The bit at the end where Neil is talking about how Carl inspired him was so moving. If I could be any bit the man Carl was I’d be so proud.
"Originally designed for a 21-month mission, Pioneer 10 lasted more than 30 years. It was a workhorse that far exceeded its warranty, and I guess you could say we got our money’s worth." - Pioneer 10 Project Manager, Dr. Larry Lasher.
On March 2nd, 1972, NASA launched Pioneer 10 on a mission towards Jupiter to obtain imagery and data regarding the intense radiation stemming from the planet. During the journey to Jupiter, Pioneer 10 became the first man-made object to enter the asteroid belt, a dangerous location in our solar system consisting of material with top speeds of 45,000 mph. Upon reaching Jupiter, Pioneer 10 took measurements of the planet’s magnetosphere, radiation belts, magnetic field, and atmosphere — confirming that Jupiter is predominantly a liquid planet.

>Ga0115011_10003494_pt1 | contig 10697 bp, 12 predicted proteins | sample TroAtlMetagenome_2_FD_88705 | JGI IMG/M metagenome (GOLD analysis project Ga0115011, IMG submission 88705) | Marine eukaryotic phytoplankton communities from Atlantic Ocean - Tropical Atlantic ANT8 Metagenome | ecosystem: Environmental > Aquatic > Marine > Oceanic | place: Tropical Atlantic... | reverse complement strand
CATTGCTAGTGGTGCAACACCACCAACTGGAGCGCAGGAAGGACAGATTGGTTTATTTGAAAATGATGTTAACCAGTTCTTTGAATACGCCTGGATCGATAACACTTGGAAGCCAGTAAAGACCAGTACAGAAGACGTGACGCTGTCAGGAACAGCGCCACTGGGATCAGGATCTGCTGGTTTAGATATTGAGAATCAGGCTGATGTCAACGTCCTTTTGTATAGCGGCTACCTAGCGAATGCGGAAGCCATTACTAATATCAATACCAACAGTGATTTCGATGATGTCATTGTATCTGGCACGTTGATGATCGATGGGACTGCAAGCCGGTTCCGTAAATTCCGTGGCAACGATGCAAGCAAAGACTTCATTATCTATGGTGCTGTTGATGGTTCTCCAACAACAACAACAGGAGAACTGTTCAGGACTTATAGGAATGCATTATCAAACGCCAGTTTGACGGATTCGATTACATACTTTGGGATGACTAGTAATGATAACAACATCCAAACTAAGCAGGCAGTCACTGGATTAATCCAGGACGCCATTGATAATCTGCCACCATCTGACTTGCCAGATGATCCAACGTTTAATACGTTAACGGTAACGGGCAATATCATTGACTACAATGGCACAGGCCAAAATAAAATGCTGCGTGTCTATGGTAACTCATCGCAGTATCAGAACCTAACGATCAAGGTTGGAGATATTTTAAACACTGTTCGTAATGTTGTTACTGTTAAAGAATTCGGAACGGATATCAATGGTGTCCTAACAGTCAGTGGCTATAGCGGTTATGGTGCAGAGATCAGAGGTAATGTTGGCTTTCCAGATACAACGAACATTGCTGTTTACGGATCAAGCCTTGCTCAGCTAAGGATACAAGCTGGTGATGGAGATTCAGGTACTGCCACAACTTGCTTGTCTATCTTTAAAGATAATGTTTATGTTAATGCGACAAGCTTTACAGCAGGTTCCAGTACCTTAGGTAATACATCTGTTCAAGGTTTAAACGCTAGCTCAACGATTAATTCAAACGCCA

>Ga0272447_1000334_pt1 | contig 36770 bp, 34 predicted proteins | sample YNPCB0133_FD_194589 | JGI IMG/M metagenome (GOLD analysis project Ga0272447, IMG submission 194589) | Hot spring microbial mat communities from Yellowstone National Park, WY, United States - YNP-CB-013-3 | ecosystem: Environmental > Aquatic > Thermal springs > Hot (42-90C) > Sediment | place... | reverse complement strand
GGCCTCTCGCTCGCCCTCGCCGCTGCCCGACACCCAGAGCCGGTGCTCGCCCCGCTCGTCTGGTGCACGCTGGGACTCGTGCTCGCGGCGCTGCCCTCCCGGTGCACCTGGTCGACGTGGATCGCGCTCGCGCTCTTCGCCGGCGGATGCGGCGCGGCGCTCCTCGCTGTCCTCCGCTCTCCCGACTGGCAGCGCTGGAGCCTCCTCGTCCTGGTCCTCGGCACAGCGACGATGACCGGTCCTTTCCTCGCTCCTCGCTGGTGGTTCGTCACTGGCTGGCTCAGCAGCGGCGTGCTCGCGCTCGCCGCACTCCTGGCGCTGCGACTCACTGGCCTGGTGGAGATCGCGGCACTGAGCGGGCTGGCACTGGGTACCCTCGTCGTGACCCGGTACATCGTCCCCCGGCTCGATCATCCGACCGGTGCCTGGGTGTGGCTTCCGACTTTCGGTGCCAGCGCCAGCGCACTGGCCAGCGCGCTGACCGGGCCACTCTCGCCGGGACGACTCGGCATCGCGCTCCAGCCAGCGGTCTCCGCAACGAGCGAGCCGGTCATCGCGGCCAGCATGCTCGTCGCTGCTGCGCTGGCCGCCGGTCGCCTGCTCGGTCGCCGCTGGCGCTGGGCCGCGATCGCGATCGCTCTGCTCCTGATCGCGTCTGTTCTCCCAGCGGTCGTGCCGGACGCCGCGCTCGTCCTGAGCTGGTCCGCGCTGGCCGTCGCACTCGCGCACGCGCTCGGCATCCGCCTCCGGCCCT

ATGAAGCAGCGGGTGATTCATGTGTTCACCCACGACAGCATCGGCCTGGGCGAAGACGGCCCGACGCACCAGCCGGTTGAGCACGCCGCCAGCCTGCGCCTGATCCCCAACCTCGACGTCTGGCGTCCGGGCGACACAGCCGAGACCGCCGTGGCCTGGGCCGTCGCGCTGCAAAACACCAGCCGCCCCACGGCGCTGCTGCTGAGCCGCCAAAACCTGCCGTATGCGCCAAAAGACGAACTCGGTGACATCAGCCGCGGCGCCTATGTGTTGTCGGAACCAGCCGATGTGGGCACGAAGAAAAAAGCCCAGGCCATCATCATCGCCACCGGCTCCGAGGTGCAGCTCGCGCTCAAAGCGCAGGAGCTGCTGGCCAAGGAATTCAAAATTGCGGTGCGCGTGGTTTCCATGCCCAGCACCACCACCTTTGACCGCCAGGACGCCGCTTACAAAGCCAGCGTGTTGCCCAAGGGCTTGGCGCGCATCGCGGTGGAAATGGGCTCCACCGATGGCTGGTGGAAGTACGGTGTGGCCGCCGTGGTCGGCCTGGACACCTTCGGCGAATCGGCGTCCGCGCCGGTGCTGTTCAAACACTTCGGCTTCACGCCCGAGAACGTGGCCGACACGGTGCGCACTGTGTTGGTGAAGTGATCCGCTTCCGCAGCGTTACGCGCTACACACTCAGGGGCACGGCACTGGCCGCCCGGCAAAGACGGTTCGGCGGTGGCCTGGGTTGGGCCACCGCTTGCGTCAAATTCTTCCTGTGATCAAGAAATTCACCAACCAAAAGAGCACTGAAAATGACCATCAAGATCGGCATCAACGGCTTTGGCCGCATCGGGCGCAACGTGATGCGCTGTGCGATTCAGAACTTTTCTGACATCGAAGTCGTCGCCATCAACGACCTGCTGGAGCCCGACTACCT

Capable of reaching speeds of 82,000 mph, Pioneer 10 continued on a trajectory to the edge of our solar system, eventually reaching the orbit of Pluto in 1983. For twenty more years, Pioneer 10 would continue to study solar wind and cosmic rays until its science mission ended on March 31st, 1997. For nearly six more years, Pioneer would transmit data back home until its final signal was received by NASA on January 22nd, 2003.
According to NASA’s mission archives, Pioneer 10 was also outfitted with a special message to any intelligent life who may come across it:
"Pioneer 10, Earth’s first emissary into space, is carrying a gold plaque that describes what we look like, where we are and the date the mission began. Pioneer 10 will continue to coast silently as a ghost ship through deep space into interstellar space, heading generally for the red star Aldebaran, which forms the eye of the constellation Taurus (The Bull). Aldebaran is about 68 light years away. It will take Pioneer 10 more than 2 million years to reach it."
The Pioneer 10 Mission Archives can be viewed here: